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The motion picture Nineteen-Eighty-Four is a British movie taken from the novel of the same title by George Orwell in 1949, both the film and the novel were grounded from the author’s imagination of the year (Redford, 1984). George Owell’s widow, Sonia Brownell, agreed to the film adaptation before her demise in 1980 giving only one condition, that is the adaptaion must not contain any special effects. (Perry, 1984)
The story is set in London, England. The film centers on the life of Winston, a man who lives a repulsive life under the tyrant rule of the Oceania, Winston is employed in the ministry of truth. He works as a historian who re-writes history with conformity to the ulterior motive of the political body governing the Oceania. Winston then indulges himself in an affair with his colleague Julia, wherein they spend most of their time embarking on sexual endeavours and rebellious yet liberal conversations. The couple is later apprehended by the thought police through the tip given by the pawnshop owner right below the room they rent.
The thought police brings Winston to the Ministry of Love where he is tormented and catechized by ranking Oceania member O’Brien. Winston is also given a lecture about the principles of praxis and doublethink by O’Brien Realizing that resistance is futile, Winston finally submits to the will of the party governing Oceania and returns to public life. He immediately proceeds to the Chestnut Tree Cafe, while there he once again meets Julia. The two apathetically converse, this time about their treachery over a bottle of Gin. Julia leaves the Cafe, and as she departs, Winston views a broadcast of his acknowledgement of his faults to the Oceania. The Ocaeanian army’s victory over Eurasian forces reached Winston, as the news arrives he spills out compassion for the tyranny as he foretastes his execution.
Film Report 2
Differences from the Novel
l The motion picture depicts an expression of adherence among Oceania Members.
l In the film, Newspeak; a voabulary dedicated to obliterate alternative or seperatist mentality in language, is called miniprod, which is implied to the feull term Ministry of Productions.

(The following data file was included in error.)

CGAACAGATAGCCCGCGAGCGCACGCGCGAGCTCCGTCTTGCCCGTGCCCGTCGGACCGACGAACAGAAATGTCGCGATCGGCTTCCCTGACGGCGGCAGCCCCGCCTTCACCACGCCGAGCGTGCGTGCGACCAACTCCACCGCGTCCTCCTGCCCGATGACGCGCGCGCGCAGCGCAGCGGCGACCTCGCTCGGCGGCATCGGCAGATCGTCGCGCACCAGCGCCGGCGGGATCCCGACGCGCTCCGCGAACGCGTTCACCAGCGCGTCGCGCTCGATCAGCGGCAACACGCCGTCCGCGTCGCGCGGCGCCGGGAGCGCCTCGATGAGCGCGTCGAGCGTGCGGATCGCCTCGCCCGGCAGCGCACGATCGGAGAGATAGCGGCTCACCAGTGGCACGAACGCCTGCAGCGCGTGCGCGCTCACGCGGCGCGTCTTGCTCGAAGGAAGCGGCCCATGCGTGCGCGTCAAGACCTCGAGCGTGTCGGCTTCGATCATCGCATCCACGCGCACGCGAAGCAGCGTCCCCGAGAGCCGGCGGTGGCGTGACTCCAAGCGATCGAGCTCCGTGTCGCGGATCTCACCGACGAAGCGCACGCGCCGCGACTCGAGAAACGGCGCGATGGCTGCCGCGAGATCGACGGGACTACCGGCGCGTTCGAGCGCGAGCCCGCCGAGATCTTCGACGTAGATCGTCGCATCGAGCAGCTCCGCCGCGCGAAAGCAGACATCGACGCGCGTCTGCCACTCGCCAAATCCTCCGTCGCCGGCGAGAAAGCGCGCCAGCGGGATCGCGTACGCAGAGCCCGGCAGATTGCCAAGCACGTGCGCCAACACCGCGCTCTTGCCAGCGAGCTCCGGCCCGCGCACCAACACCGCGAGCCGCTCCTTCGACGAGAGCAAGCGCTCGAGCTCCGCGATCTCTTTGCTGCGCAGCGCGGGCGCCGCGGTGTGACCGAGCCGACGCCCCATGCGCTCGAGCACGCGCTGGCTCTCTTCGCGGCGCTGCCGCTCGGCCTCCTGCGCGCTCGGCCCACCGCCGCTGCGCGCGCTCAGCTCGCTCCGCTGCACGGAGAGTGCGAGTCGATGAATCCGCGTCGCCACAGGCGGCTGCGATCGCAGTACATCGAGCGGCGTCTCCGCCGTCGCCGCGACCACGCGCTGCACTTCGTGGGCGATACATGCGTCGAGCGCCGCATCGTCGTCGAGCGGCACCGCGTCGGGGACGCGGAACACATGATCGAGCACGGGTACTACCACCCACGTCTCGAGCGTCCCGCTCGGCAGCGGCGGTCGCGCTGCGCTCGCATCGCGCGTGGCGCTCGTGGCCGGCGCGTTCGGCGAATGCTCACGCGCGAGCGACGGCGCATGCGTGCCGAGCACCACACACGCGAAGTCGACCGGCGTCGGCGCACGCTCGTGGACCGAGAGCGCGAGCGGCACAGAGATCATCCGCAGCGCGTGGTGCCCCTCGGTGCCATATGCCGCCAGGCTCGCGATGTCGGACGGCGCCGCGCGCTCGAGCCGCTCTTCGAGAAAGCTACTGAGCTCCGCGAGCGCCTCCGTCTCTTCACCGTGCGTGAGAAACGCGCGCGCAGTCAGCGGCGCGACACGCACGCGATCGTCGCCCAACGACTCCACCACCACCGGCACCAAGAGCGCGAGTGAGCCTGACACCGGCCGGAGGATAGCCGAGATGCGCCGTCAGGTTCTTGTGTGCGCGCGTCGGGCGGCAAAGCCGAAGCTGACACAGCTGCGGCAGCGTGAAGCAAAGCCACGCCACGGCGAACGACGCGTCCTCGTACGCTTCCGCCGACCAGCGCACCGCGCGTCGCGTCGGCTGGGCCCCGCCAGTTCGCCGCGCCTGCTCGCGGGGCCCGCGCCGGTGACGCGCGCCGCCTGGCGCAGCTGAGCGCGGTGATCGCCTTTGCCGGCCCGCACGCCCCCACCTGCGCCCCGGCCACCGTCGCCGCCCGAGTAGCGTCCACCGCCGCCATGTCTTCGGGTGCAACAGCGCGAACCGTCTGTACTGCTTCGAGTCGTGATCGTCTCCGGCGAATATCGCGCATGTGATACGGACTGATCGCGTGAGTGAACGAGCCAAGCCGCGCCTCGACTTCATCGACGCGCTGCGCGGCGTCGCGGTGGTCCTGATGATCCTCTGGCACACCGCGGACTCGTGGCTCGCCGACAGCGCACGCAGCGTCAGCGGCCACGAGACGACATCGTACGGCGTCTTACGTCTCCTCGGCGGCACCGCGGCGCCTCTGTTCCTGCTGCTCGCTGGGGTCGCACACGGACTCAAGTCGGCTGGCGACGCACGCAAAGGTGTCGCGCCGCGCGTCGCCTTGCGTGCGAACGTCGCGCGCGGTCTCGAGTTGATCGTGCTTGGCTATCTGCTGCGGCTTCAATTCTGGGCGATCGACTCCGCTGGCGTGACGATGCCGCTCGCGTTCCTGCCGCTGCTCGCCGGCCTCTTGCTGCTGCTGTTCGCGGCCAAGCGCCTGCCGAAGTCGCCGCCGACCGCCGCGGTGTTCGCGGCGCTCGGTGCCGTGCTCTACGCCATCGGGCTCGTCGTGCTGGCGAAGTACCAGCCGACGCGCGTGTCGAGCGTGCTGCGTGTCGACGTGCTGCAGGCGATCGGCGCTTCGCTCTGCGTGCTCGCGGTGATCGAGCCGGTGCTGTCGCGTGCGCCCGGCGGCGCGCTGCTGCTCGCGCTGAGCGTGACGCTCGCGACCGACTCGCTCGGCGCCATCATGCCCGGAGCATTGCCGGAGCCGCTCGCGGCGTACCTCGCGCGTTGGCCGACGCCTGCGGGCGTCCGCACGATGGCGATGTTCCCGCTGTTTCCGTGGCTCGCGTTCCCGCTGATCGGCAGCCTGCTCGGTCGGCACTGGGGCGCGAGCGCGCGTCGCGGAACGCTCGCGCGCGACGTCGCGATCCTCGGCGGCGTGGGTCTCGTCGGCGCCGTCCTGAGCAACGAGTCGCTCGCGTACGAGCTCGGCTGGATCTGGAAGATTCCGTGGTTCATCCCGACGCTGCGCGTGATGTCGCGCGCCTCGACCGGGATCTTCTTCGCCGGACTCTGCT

l The film indicates Winston visiting O’Brien in his home, with an unclear intent. Contrary to the events in the novel where he visited O’Brien with Julia with the purpose of acquiring information about being a part of the brotherhood.
l The characters in the film, regardless of membership from the governing party address one another as brother or sister, while cahracters in the novel call each other comrade.
l The branch of Oceania where Winston works is called the Records Department. In the novel it is abruptly called The Ministry of Records
l The main characters in the novel reflect the same personalities with the characters in the film.
l The manner in which Winston awaited his execution is identically interpretted in the film.
l Oceania in the film has anti-sexist campaign which aims to prevent sexual and emotional attachment in order to maintain loyalty to the party is also in the novel.
l The Winston and Julia affair implicate freedom and sexuality, both in the film and the novel.
l The film depicts Winston’s miserable state as with the novel.
l The nationalist theme which addresses on the problem of vocabulary on certain occurences are both present in the film and the novel.
Film Report 3
Orwell, George. (1949). Nineteen Eighty-Four. London: Secker and Warburg.
Crick, Bernard. (1984) “Introduction” to Nineteen Eighty-FourOxford: Clarendon Press,.